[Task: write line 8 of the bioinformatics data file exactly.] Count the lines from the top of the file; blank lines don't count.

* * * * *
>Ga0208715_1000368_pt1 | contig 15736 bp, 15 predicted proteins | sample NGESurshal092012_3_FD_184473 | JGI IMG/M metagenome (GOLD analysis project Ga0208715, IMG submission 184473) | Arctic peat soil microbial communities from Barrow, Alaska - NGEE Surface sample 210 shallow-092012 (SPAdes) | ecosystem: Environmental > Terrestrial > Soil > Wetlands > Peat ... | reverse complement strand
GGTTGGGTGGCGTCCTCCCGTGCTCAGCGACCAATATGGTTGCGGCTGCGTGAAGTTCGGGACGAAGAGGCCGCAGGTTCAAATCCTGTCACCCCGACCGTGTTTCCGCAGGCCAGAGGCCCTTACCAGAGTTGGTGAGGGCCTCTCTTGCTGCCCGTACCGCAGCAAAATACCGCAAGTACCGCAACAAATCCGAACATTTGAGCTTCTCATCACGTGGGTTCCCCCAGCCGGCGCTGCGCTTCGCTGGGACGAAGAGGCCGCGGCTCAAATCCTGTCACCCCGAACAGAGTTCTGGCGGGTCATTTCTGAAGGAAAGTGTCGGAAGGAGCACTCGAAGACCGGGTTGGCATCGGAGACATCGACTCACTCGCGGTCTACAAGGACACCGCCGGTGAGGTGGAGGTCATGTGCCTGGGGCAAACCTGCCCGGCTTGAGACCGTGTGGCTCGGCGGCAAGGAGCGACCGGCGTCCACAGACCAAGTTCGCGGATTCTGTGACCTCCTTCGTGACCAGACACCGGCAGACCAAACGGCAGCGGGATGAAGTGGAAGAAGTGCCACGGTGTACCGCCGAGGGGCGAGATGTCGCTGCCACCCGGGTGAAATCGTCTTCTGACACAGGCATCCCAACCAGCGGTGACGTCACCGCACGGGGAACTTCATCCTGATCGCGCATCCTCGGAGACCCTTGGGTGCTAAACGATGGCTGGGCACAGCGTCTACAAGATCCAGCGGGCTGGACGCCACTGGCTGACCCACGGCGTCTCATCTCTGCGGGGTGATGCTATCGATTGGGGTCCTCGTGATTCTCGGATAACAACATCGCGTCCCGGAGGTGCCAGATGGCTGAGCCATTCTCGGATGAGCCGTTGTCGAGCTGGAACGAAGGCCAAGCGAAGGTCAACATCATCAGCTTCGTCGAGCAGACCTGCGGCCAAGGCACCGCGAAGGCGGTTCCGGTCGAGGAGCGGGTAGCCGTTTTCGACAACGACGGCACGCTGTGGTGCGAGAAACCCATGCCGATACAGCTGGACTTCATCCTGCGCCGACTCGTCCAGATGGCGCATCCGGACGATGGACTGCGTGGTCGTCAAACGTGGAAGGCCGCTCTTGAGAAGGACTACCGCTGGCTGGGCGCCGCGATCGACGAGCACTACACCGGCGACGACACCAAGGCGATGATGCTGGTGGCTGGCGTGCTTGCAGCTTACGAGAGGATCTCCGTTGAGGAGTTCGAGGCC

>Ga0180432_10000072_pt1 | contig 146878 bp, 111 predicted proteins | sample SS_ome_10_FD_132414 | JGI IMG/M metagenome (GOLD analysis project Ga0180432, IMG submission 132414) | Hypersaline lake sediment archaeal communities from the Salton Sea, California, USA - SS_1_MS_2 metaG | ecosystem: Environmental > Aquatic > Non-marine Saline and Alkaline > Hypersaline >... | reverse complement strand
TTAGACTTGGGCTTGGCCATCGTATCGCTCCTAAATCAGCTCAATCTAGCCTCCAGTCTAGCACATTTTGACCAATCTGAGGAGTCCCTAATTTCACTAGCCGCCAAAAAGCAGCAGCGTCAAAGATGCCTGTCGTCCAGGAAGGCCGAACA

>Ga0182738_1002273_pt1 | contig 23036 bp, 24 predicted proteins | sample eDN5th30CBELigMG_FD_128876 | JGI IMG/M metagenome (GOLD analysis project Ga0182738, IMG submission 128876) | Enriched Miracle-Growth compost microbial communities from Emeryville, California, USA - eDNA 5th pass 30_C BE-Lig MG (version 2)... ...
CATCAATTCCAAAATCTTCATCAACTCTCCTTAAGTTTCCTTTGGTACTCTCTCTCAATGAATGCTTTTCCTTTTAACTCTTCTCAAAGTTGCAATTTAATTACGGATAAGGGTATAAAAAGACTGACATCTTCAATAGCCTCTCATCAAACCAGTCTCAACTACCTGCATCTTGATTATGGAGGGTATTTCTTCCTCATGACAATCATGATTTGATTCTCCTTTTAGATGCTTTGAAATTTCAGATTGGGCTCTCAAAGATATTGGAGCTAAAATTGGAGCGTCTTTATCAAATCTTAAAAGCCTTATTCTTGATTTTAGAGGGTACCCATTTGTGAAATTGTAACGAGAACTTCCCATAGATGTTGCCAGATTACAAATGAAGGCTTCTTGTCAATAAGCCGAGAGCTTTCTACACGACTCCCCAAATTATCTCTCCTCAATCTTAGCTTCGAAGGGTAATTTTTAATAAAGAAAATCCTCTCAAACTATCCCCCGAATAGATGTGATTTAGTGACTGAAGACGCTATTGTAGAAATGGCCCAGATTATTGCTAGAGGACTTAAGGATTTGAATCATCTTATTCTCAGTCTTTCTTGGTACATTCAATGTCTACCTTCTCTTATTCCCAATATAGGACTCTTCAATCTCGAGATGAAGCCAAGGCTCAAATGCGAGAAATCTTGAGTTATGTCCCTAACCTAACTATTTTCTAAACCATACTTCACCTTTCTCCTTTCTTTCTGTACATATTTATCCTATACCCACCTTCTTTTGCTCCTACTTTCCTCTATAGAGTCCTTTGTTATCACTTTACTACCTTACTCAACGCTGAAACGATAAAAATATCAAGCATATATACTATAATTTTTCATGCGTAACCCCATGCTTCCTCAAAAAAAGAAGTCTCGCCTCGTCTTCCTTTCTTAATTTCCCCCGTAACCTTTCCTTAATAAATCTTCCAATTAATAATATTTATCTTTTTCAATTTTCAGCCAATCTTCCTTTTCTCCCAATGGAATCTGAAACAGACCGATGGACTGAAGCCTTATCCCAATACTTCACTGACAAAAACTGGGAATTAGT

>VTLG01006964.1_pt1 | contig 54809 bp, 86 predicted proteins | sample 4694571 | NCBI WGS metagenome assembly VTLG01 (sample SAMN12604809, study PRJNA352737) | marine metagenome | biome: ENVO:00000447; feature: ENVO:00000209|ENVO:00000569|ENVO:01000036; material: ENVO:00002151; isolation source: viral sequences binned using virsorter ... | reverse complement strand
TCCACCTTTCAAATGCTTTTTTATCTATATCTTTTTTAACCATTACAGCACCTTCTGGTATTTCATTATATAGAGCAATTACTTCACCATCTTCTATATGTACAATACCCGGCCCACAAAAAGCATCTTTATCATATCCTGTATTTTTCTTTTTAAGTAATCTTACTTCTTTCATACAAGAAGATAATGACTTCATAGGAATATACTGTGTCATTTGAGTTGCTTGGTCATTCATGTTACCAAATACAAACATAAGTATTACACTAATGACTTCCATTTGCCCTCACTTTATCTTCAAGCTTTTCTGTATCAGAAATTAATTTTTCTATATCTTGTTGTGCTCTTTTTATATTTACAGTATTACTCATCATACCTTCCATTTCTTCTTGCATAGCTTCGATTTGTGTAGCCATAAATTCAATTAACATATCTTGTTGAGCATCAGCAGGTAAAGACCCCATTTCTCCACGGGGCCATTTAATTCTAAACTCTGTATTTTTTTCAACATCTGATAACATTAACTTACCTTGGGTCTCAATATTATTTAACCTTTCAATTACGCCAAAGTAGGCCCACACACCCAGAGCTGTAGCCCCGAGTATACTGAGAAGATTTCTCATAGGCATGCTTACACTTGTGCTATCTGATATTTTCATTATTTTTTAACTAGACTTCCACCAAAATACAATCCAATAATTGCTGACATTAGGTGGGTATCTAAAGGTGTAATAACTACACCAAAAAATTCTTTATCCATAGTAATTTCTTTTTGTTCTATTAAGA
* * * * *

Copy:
TCCACCTTTCAAATGCTTTTTTATCTATATCTTTTTTAACCATTACAGCACCTTCTGGTATTTCATTATATAGAGCAATTACTTCACCATCTTCTATATGTACAATACCCGGCCCACAAAAAGCATCTTTATCATATCCTGTATTTTTCTTTTTAAGTAATCTTACTTCTTTCATACAAGAAGATAATGACTTCATAGGAATATACTGTGTCATTTGAGTTGCTTGGTCATTCATGTTACCAAATACAAACATAAGTATTACACTAATGACTTCCATTTGCCCTCACTTTATCTTCAAGCTTTTCTGTATCAGAAATTAATTTTTCTATATCTTGTTGTGCTCTTTTTATATTTACAGTATTACTCATCATACCTTCCATTTCTTCTTGCATAGCTTCGATTTGTGTAGCCATAAATTCAATTAACATATCTTGTTGAGCATCAGCAGGTAAAGACCCCATTTCTCCACGGGGCCATTTAATTCTAAACTCTGTATTTTTTTCAACATCTGATAACATTAACTTACCTTGGGTCTCAATATTATTTAACCTTTCAATTACGCCAAAGTAGGCCCACACACCCAGAGCTGTAGCCCCGAGTATACTGAGAAGATTTCTCATAGGCATGCTTACACTTGTGCTATCTGATATTTTCATTATTTTTTAACTAGACTTCCACCAAAATACAATCCAATAATTGCTGACATTAGGTGGGTATCTAAAGGTGTAATAACTACACCAAAAAATTCTTTATCCATAGTAATTTCTTTTTGTTCTATTAAGA